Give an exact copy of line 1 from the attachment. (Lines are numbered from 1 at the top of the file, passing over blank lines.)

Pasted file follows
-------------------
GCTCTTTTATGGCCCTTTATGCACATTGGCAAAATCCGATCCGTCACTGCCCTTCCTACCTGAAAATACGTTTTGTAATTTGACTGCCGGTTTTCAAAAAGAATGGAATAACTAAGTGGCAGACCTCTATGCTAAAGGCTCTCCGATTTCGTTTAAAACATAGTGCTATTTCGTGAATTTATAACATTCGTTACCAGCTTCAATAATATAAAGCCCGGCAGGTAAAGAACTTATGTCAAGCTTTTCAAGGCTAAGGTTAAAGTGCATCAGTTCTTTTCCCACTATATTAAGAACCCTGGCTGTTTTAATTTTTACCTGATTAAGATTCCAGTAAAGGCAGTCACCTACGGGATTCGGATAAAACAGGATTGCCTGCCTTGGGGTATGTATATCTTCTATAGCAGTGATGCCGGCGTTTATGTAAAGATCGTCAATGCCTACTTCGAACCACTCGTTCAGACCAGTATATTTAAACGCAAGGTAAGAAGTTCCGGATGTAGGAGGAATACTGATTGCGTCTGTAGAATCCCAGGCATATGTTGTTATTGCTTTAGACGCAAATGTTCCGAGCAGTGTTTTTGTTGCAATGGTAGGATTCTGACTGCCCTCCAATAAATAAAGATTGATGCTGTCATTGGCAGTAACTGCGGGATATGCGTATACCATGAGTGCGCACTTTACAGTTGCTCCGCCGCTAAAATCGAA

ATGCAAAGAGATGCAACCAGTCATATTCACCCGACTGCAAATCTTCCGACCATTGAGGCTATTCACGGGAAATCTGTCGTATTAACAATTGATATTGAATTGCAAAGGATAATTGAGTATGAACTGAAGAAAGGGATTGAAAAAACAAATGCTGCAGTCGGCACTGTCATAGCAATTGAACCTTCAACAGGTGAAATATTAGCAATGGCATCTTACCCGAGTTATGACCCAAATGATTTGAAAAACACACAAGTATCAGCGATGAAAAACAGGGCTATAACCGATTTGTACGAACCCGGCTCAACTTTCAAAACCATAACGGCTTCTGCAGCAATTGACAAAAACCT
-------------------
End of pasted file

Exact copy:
GCTCTTTTATGGCCCTTTATGCACATTGGCAAAATCCGATCCGTCACTGCCCTTCCTACCTGAAAATACGTTTTGTAATTTGACTGCCGGTTTTCAAAAAGAATGGAATAACTAAGTGGCAGACCTCTATGCTAAAGGCTCTCCGATTTCGTTTAAAACATAGTGCTATTTCGTGAATTTATAACATTCGTTACCAGCTTCAATAATATAAAGCCCGGCAGGTAAAGAACTTATGTCAAGCTTTTCAAGGCTAAGGTTAAAGTGCATCAGTTCTTTTCCCACTATATTAAGAACCCTGGCTGTTTTAATTTTTACCTGATTAAGATTCCAGTAAAGGCAGTCACCTACGGGATTCGGATAAAACAGGATTGCCTGCCTTGGGGTATGTATATCTTCTATAGCAGTGATGCCGGCGTTTATGTAAAGATCGTCAATGCCTACTTCGAACCACTCGTTCAGACCAGTATATTTAAACGCAAGGTAAGAAGTTCCGGATGTAGGAGGAATACTGATTGCGTCTGTAGAATCCCAGGCATATGTTGTTATTGCTTTAGACGCAAATGTTCCGAGCAGTGTTTTTGTTGCAATGGTAGGATTCTGACTGCCCTCCAATAAATAAAGATTGATGCTGTCATTGGCAGTAACTGCGGGATATGCGTATACCATGAGTGCGCACTTTACAGTTGCTCCGCCGCTAAAATCGAA